“Assiduous work on its brand codes, brand image, and menu has resulted in significant marketing effectiveness,” Riston wrote. “But improving menus does not get you a front-page story in AdAge. And increasing salience through code application is the most boring (but essential) activity in marketing.”
McDonald's continues to maintain a distance over Burger King in terms of sales, and a study by UBS concluded that “McDonald’s US brand strength remains robust, with McDonald's outperforming peers across a number of important customer perception metrics.”
Takeaway: If the goal is to create connection and impact with customers, the most proven way to do so is by identifying Assets with the greatest potential and developing them into consistently-applied Distinctive Brand Assets.
Overcoming these challenges and building brand consistency in today's world requires several steps: a way to maximize the consistent mention of Distinctive Brand Assets and a means for experimenting with DBAs to drive greater Mental Availability.
Many brands are increasingly adopting creative data (obtained through a Creative Data Platform) to achieve creative excellence at scale. This is a multi-step journey that begins with adopting creative-first principles (i.e., platform best practices that are measured through a Creative Quality Score). Typically brands that have scaled these best practices have achieved the buy-in and alignment needed to move on to developing their own creative best practices (i.e., brand consistency).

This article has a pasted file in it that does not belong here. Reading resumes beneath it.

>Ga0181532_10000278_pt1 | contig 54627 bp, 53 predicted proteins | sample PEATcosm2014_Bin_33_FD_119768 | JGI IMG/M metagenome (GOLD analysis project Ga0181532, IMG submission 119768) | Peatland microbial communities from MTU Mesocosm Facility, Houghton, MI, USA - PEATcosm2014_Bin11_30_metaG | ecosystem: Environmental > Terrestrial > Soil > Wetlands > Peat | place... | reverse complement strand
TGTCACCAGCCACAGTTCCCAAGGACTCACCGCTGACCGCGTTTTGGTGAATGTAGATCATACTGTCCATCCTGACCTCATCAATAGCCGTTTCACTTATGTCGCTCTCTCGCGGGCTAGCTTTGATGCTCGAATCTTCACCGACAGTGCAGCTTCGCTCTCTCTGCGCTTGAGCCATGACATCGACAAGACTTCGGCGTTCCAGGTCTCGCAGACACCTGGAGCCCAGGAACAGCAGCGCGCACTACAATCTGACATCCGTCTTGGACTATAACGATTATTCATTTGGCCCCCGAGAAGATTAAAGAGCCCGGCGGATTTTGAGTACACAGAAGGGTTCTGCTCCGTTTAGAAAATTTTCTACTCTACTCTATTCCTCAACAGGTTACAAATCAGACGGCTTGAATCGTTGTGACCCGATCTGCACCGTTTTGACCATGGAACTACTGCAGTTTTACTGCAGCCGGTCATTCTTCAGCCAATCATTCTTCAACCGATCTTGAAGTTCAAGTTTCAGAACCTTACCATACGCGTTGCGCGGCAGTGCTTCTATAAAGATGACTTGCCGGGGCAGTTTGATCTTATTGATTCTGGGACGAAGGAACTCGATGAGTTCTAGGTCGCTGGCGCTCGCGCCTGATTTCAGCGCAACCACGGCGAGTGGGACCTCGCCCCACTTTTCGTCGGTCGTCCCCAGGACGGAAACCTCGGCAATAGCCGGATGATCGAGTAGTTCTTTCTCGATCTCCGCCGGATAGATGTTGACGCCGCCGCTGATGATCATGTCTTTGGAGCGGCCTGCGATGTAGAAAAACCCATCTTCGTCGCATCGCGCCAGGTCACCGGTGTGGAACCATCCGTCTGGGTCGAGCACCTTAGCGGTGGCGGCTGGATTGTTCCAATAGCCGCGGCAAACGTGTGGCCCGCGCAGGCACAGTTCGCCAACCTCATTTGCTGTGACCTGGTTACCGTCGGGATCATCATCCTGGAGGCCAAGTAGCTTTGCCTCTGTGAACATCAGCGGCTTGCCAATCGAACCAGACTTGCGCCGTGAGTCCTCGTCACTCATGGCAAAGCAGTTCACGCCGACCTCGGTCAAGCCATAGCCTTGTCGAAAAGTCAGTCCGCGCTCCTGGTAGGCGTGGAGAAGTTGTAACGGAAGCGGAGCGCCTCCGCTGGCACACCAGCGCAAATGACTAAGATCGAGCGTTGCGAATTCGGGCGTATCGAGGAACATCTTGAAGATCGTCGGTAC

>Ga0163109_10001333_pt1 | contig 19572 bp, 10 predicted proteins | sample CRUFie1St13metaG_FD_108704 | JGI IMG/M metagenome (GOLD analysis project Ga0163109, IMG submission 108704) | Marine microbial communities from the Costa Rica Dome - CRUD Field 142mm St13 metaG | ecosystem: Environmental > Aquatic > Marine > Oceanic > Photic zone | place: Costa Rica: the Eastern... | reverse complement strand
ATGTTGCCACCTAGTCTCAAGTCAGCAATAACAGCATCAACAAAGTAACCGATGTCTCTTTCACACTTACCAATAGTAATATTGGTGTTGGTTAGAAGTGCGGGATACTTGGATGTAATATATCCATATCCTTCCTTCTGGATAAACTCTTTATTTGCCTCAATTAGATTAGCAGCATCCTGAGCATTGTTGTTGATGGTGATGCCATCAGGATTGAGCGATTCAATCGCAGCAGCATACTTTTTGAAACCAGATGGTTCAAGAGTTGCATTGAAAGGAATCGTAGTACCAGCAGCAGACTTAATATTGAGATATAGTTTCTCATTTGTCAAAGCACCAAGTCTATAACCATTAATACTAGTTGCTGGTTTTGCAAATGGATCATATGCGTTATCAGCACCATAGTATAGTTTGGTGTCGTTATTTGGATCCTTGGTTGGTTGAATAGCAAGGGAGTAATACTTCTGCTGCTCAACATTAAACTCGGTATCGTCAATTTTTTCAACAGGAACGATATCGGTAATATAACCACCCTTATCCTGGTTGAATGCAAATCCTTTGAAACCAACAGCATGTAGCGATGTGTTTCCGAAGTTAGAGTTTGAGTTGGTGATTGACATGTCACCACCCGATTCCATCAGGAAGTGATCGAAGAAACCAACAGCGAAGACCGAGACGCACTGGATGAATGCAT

This is a multi-part, weekly series exploring — through data — how marketers can deliver brand consistency and some common pitfalls to watch out for.
Part one spotlights data on the value of brand consistency, part two explores the science of brand consistency, part three explores the value of Distinctive Brand Assets, part four unpacks how to develop brand consistency, part five highlights why brands are adopting Creative Quality, part six looks at brand alignment, part seven breaks down the importance of scale, part eight reveals how brands are managing scaling challenges, part nine looks at how brands are scaling their marketing efforts.
The next article in this brand consistency series explores How to Develop Brand Consistency. Read it here to explore a framework to overcome these challenges and grow brand consistency.